Got Contractors?: A New Case Dramatically Narrows The Definition of Independent Contractors

Thu, 05/31/18
By: Samantha Pungprakearti

Anyone with contract workers should assess whether they need to be reclassified as employees.

Last month the California Supreme Court decided the case of Dynamex Operations West, Inc. v. Superior Court of Los Angeles County.  The case clarified the test for determining whether workers should be classified as employees or as independent contractors for purposes of the California wage orders. The answer was surprising because it rejected the commonly accepted “control” test, in favor of the much narrower “ABC test.”

California is the most protective state in the country for employees. It provides broad protections and rights to workers, and requires employers to comply with extensive legal mandates. If an employer makes a mistake, the consequences can be very expensive, as penalties, interest and attorney’s fees are automatic, even when there is no bad intent.

These broad protections have led some companies to classify workers as independent contractors (the term “independent contractor” and “contractor” are synonymous), because it is less expensive, as contractors are not afforded the protections of these strict laws.  Due to the financial incentive for companies to misclassify workers as contractors, the law has continued to narrow the scope of that definition, and to create more and more disincentives (read: heavy penalties) for misclassifying contractors.  The default rule is now that a worker is considered an employee unless they meet the strict legal criteria to be properly classified as a contractor.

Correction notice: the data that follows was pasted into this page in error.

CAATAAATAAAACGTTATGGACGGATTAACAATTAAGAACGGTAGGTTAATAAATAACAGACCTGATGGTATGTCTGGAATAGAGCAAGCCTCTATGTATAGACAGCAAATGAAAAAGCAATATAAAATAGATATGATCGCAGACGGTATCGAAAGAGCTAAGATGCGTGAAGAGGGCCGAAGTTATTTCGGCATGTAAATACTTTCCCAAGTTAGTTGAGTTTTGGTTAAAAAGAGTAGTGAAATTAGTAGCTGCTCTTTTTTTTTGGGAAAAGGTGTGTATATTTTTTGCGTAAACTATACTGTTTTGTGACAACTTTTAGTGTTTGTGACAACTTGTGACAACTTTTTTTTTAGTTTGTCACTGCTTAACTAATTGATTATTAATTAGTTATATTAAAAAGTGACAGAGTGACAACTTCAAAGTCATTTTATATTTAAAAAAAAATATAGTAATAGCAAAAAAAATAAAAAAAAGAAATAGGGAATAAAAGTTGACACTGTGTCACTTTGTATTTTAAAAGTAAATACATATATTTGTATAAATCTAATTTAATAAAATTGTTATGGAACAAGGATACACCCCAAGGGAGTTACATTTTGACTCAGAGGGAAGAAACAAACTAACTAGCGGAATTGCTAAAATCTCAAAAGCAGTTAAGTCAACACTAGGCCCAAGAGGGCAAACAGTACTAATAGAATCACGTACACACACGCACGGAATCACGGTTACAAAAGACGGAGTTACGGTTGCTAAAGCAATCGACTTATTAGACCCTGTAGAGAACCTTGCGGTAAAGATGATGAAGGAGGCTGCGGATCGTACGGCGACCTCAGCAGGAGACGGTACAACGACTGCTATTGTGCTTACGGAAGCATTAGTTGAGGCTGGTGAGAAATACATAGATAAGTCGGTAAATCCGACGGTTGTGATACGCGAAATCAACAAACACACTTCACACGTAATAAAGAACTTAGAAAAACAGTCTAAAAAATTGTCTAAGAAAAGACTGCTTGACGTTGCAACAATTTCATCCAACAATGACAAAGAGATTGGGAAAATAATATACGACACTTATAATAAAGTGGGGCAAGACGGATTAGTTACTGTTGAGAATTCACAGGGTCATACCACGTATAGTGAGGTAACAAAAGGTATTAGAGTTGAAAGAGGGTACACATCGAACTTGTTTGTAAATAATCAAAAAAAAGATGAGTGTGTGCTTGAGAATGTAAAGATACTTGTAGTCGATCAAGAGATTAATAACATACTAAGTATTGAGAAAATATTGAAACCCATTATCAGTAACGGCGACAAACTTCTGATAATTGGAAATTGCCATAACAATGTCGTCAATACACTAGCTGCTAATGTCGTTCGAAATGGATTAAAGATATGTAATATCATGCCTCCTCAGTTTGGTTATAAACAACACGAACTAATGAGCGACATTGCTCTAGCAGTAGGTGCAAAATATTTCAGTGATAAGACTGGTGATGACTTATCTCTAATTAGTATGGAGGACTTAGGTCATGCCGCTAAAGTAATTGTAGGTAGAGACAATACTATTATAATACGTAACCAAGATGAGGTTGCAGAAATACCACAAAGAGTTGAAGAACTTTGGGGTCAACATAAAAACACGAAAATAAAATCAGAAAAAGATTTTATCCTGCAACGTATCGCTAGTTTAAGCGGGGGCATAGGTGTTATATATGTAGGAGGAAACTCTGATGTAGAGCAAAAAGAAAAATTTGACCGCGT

The new criteria is established in the Dynamex case.  The employer in that case, Dynamex, classified all of its delivery drivers as independent contractors. A driver sued for wage and hour violations (overtime, meal and rest periods) on behalf of all drivers.  A class action was certified, with the Court addressing the question of whether the drivers were properly classified as contractors, or whether they were entitled to the Wage Order protections afforded to employees.  The Supreme Court decided the drivers were employees, applying the “ABC test.”

Under the “ABC Test,” in order to classify a worker as an Independent Contractor, the hiring entity must establish all of the following:

  • that the worker is free from the control and direction of the hirer in connection with the performance of the work, both under the contract for the performance of such work and in fact;
  • that the worker performs work that is outside the usual course of the hiring entity’s business; and
  • that the worker is customarily engaged in an independently established trade, occupation, or business of the same nature as the work performed for the hiring entity.

The Court gave several examples to help clarify its intent. For example, the Court contrasted a retail store who hires an outside plumber to repair a leak, and also hires work-at-home seamstresses to make clothes. The Court explained that the plumber is properly considered an independent contractor because he/she is hired to do a specific job the details of which are outside the control of the retail store, the job is not part of the normal operations of the store, and the plumber is in business for him/herself. On the other hand, the Court held that the seamstresses must be classified as employees, even though they work from home, on their own time and using their own equipment. This is because they are completing work that was designed and directed by the retail store, they are producing the items that the store will sell, are not hired for a one-time special project unrelated to the store’s business, and the seamstresses are not in business for themselves.

What this means for you: review the ABC criteria closely to determine whether the contractors working for you are properly classified. If not, convert them to employees. If you have a question or want to make sure you are correct, please feel free to give us a call!

Samantha Pungprakearti is an Associate at Carle, Mackie, Power & Ross LLP and part of its Employment Law Group. Phone: (707) 526-4200. Email:

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